Dec. 3 (Bloomberg) -- U.S. regulators will meet on Dec. 10 to adopt the final version of the Volcker rule banning banks from making speculative bets with their own money, the agencies said in statements today.
The Federal Reserve, Office of the Comptroller of the Currency, Federal Deposit Insurance Corp. and Commodity Futures Trading Commission will act on that date, according to notices from the regulators. The remaining agency that needs to approve the rule -- the Securities and Exchange Commission -- will probably act at about the same time as the others, said SEC Chairman Mary Jo White.
“If one or more of the other regulators have set Dec. 10, I would expect us to act on or about that date as part of that coordination,” she told reporters today after a speech on corporate governance.
The agencies’ approval would be the final stage in the process of adopting the Volcker rule, a centerpiece of the 2010 Dodd-Frank Act designed to prevent a repeat of the 2008 global credit crisis. The final version is also expected to extend the rule’s compliance dates, which was sought by Wall Street banks and trade groups.
CFTC Chairman Gary Gensler raised objections that a recent draft of the rule wasn’t strong enough, according to three people familiar with the negotiations. In its notice today, the CFTC set its Dec. 10 meeting for 9:30 a.m. -- 30 minutes earlier than the other agencies.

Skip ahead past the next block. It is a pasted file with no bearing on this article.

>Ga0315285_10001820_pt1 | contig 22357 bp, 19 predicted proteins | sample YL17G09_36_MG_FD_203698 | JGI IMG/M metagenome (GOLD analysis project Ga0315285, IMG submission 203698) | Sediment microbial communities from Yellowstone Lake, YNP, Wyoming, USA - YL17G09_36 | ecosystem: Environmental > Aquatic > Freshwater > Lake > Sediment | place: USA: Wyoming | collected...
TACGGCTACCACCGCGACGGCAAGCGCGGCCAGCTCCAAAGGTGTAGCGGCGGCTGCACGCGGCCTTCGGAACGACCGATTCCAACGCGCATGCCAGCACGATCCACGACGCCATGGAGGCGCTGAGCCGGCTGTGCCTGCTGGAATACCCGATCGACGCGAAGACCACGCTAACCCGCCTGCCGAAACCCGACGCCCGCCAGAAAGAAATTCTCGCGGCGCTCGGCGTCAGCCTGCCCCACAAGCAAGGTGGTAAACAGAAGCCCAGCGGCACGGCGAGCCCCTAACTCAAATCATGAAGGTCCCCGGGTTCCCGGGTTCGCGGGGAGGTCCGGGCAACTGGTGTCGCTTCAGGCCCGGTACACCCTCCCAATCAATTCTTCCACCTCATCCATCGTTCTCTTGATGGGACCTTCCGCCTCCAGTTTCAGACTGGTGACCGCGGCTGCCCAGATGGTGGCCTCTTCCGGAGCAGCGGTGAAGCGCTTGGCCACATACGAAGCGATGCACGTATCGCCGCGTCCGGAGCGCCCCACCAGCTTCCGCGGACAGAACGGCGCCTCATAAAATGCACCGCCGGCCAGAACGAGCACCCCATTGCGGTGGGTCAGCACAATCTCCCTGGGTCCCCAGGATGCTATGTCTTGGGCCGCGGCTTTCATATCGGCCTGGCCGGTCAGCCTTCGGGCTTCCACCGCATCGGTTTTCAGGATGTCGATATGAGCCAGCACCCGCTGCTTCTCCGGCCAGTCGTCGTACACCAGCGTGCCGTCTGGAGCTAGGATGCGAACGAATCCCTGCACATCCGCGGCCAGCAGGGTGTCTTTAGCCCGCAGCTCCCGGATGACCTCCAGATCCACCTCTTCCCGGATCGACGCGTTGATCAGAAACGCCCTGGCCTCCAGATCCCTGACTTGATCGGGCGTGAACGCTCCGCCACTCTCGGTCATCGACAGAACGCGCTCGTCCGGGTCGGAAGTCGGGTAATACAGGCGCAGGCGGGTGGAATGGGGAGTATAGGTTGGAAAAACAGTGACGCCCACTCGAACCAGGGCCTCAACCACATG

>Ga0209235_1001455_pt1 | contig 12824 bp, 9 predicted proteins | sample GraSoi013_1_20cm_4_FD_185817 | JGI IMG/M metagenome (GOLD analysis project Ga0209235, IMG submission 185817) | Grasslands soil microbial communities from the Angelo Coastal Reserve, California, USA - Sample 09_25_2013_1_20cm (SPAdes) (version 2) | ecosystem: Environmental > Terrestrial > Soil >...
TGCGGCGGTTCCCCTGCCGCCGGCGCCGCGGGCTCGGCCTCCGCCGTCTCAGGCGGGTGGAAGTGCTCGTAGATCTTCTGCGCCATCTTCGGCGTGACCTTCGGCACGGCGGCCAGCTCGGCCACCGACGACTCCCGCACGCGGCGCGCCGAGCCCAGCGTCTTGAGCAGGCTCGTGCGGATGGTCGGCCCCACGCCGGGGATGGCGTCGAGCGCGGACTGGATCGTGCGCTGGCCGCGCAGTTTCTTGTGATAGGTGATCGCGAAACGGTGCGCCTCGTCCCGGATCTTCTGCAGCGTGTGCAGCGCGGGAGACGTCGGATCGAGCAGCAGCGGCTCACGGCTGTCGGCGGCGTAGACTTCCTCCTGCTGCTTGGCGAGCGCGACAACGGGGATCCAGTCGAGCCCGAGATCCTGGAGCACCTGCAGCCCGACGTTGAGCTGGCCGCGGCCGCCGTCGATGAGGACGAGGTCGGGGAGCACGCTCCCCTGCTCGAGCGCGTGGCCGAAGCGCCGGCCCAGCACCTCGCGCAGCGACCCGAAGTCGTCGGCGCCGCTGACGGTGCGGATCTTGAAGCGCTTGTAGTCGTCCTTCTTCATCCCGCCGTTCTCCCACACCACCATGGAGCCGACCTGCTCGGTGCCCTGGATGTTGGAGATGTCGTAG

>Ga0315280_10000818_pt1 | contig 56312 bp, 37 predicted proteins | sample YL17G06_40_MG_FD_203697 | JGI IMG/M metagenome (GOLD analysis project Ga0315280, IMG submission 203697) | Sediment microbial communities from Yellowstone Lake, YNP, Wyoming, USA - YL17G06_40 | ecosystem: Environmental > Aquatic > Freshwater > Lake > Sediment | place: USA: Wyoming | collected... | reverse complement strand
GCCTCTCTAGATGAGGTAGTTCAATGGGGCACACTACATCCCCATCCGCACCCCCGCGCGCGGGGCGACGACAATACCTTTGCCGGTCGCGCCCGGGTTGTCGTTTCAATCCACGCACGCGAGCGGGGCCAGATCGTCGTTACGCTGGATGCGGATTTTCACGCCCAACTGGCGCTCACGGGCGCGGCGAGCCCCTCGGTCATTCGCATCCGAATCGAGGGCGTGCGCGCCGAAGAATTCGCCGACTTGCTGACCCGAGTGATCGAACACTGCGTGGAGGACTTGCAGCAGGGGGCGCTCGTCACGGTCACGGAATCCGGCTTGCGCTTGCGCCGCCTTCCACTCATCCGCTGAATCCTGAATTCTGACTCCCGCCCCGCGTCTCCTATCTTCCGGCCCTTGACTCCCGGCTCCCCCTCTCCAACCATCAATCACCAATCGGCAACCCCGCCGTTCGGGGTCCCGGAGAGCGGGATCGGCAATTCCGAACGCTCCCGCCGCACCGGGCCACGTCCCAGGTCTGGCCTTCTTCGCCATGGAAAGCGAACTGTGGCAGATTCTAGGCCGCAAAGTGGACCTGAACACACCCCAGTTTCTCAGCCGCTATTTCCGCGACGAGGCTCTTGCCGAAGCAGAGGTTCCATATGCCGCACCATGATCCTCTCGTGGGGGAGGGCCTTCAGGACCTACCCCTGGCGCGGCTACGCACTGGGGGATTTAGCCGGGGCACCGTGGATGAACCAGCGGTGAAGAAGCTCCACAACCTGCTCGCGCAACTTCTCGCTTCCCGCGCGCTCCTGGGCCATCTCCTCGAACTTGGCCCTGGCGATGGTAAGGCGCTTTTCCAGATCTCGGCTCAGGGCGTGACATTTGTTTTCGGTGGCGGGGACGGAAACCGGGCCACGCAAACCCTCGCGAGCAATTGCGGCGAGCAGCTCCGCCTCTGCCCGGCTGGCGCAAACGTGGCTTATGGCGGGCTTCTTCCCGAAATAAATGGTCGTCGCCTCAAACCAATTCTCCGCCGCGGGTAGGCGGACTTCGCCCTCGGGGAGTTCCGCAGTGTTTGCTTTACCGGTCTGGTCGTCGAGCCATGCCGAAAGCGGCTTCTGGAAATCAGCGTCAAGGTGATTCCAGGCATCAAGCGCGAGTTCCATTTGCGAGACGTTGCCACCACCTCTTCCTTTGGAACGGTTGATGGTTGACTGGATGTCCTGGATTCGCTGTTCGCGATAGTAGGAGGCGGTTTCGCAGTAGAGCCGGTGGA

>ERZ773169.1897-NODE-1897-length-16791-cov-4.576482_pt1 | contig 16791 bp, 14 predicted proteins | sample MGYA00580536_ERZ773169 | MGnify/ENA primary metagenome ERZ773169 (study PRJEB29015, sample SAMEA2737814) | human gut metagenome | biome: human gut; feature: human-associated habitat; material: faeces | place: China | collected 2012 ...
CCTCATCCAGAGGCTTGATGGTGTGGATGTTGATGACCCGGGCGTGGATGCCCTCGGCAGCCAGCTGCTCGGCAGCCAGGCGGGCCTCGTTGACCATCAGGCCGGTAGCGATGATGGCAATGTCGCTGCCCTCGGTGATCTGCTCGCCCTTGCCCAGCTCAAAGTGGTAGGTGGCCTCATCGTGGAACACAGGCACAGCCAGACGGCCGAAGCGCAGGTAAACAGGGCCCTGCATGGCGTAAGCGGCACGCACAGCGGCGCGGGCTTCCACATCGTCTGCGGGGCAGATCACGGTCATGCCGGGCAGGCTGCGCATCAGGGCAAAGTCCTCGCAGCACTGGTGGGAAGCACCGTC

The rule named for former Federal Reserve Chairman Paul Volcker, who championed it as an adviser to President Barack Obama, is aimed at preventing banks with insured deposits and access to discount borrowing from engaging in speculative trading that could threaten their stability.
Banks currently have until July 21 to implement the rule, even though regulators are behind the schedule outlined by Dodd-Frank. Industry representatives have been assured by regulators that that deadline will probably be extended, according to three people involved in the discussions.
In a letter sent to regulators last week, the U.S. Chamber of Commerce said the rule should be re-proposed because “many fundamental issues” have emerged since the comment period closed. Specifically, the chamber said there had been reports of changes to the proposal’s hedging provision after JPMorgan Chase & Co.’s $6.2 billion trading loss.
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